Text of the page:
3D TV is now readily available in retail, but the uptake among consumers has been limited by high prices and lack of content.
However, with falling prices, increased content availability, and improvements in technology all expected, there will be tremendous growth in 3D TV shipments over the next few years, according to DisplaySearch. The research firm forecasts that 3.2 million 3D TVs will be shipped in 2010, with growth to over 90 million in 2014. Based on this forecast, 3D will grow from 2% of all flat panel TVs shipped in 2010, to 41% in 2014.
"While TV manufacturers have bold plans and a lot of new products, consumers remain cautious," said Paul Gray, Director of TV Electronics Research. "Consumers have been told that 3D TV is the future, but there still remains a huge price jump and little 3D content to watch."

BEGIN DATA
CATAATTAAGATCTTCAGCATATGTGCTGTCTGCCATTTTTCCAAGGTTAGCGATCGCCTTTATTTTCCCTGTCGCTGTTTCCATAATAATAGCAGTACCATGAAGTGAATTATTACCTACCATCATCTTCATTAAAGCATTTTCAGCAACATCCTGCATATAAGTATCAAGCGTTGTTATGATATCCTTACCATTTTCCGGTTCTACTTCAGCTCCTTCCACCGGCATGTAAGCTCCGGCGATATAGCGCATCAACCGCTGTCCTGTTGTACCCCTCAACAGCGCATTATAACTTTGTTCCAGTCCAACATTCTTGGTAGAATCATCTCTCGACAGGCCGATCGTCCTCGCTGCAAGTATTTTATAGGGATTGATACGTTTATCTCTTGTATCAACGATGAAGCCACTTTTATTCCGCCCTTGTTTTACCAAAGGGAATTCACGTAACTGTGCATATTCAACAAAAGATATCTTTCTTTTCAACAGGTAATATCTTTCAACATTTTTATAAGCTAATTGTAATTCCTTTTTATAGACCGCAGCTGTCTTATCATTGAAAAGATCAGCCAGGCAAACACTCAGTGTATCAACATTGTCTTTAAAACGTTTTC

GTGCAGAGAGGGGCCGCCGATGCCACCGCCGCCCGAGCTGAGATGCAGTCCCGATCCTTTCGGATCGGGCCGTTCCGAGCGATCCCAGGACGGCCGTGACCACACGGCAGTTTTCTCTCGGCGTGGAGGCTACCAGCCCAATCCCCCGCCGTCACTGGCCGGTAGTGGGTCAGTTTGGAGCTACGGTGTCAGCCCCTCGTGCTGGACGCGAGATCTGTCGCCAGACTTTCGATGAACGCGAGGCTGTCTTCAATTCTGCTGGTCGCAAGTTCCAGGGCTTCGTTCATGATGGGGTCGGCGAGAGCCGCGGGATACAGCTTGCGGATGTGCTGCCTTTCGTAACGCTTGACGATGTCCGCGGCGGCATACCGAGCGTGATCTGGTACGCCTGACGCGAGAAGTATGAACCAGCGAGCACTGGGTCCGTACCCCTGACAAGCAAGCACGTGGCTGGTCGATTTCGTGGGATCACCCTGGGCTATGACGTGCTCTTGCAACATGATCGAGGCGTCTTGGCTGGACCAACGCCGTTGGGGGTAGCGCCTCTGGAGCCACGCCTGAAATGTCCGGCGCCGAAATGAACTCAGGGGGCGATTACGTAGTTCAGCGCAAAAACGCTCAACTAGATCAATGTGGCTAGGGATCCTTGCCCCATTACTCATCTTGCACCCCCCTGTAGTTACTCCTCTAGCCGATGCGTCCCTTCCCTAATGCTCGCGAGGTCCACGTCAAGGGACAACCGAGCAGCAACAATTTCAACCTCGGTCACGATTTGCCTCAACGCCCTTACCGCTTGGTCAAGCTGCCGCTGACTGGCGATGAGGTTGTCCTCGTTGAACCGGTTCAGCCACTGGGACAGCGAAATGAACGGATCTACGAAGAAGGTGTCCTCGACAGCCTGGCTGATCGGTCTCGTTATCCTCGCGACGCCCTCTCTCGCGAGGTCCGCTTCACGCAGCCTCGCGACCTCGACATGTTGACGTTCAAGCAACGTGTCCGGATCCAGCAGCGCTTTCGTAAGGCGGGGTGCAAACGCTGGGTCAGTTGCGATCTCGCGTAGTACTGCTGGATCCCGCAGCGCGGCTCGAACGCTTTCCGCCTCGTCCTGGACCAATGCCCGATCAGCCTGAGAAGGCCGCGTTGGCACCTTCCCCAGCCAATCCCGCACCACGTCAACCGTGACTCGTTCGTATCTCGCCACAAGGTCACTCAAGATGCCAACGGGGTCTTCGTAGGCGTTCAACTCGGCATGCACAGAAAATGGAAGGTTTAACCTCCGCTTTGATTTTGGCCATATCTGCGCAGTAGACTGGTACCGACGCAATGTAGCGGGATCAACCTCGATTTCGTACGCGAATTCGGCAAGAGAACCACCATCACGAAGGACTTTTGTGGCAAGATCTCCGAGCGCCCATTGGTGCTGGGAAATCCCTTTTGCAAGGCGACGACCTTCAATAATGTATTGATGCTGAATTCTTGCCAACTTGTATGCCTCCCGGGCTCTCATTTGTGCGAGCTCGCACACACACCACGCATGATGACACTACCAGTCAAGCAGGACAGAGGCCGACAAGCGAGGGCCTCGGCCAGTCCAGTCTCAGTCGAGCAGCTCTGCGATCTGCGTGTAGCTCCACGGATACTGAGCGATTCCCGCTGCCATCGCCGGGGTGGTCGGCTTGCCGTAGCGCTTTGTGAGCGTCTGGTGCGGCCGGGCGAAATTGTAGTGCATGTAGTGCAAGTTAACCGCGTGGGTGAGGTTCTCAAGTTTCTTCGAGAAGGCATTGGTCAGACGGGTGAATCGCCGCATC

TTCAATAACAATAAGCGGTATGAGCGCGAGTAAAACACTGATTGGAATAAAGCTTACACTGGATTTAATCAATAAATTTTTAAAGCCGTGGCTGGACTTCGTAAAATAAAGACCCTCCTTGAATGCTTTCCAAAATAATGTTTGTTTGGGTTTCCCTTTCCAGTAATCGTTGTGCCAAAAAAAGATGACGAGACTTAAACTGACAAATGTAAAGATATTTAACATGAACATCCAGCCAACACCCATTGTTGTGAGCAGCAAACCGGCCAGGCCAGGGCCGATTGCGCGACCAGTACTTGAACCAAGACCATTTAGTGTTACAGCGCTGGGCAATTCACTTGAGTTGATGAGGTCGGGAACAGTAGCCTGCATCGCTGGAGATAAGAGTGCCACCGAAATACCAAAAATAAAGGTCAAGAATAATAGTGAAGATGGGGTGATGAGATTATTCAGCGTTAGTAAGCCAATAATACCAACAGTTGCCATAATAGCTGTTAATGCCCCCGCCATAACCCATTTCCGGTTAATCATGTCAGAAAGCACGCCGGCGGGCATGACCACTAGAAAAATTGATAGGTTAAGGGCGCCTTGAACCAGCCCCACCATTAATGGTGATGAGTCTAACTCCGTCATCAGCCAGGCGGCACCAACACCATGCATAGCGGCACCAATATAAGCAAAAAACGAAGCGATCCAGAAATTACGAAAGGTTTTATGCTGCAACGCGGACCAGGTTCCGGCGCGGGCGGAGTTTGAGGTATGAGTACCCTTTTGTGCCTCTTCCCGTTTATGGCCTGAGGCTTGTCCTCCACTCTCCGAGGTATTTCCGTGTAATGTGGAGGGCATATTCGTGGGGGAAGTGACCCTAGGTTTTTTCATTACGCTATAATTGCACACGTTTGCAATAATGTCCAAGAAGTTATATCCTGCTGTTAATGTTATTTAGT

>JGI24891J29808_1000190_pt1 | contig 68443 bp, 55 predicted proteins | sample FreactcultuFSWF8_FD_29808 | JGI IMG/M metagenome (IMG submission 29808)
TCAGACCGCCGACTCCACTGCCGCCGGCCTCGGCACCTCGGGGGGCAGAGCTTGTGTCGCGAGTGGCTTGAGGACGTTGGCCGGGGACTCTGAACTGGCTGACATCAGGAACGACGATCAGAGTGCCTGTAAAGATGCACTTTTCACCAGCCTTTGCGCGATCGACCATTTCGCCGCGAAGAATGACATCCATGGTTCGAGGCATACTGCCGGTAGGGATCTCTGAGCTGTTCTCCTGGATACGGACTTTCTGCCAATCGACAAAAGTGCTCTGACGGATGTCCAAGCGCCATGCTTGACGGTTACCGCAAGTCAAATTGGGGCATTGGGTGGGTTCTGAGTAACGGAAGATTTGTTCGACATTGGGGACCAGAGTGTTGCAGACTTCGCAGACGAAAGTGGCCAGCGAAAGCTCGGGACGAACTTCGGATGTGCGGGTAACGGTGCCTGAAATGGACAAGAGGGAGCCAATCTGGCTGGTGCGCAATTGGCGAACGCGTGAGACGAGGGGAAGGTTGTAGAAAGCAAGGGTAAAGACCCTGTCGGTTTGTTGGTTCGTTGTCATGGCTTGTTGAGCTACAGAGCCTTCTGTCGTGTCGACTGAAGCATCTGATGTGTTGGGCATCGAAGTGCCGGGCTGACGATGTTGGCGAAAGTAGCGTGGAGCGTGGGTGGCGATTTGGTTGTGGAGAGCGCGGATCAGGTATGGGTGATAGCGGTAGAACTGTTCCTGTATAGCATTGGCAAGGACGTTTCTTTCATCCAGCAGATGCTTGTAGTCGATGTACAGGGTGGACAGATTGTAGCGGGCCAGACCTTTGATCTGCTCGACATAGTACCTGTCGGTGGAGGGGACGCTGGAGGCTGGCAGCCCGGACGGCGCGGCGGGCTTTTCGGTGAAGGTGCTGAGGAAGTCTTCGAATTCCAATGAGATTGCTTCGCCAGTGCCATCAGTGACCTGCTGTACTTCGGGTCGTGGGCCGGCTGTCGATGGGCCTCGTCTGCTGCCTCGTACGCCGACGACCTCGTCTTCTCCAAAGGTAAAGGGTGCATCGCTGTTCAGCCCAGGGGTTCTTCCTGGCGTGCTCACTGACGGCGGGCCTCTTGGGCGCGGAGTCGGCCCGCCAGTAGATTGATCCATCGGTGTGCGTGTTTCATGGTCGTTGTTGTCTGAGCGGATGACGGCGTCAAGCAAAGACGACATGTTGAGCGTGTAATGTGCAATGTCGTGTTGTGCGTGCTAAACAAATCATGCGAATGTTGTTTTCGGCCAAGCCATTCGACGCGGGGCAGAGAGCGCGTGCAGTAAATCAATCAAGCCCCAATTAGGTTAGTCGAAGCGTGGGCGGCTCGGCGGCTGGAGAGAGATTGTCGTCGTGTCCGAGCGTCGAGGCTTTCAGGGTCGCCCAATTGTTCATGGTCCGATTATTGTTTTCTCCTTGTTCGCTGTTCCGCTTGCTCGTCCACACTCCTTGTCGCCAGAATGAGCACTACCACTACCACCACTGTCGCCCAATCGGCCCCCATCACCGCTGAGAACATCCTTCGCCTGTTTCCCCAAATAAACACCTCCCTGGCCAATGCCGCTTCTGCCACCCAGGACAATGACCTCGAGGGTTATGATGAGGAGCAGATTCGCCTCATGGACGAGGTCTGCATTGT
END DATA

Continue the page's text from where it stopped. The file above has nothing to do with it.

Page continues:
"North American consumers in particular appear to be playing a waiting game," noted Paul Gagnon, Director of North America TV Research. "Set makers have trained consumers to expect rapid price falls for new technology, and consumers seem happy to wait a little." As a result, DisplaySearch forecasts that 3D shipments in North America will be just under 1.6 million this year.
DisplaySearch also found that sales of 3D glasses in Western Europe remain low, with most countries failing to achieve 1:1 sales of glasses to sets.
"This is particularly disappointing," noted Gray, "A healthy level would be closer to two pairs of 3D glasses per TV, so it?s clear that these sets at best are being chosen for future-proofing, and at worst it?s an indication that consumers cannot buy a premium set without 3D."
Nevertheless, 3D is a feature that set makers are determined to develop. 3D product choice is expanding fast with increased product launch plans and more set makers adding 3D. Rapidly expanding product offerings and 3D TV set prices have led DisplaySearch to increase its forecast for 3D in later years, with an anticipated 90 million sets being shipped in 2014.
"TV manufacturers strongly believe in 3D and are driving its cost downward, but its value to consumers relies strongly on the availability of quality material to watch," Gray concluded.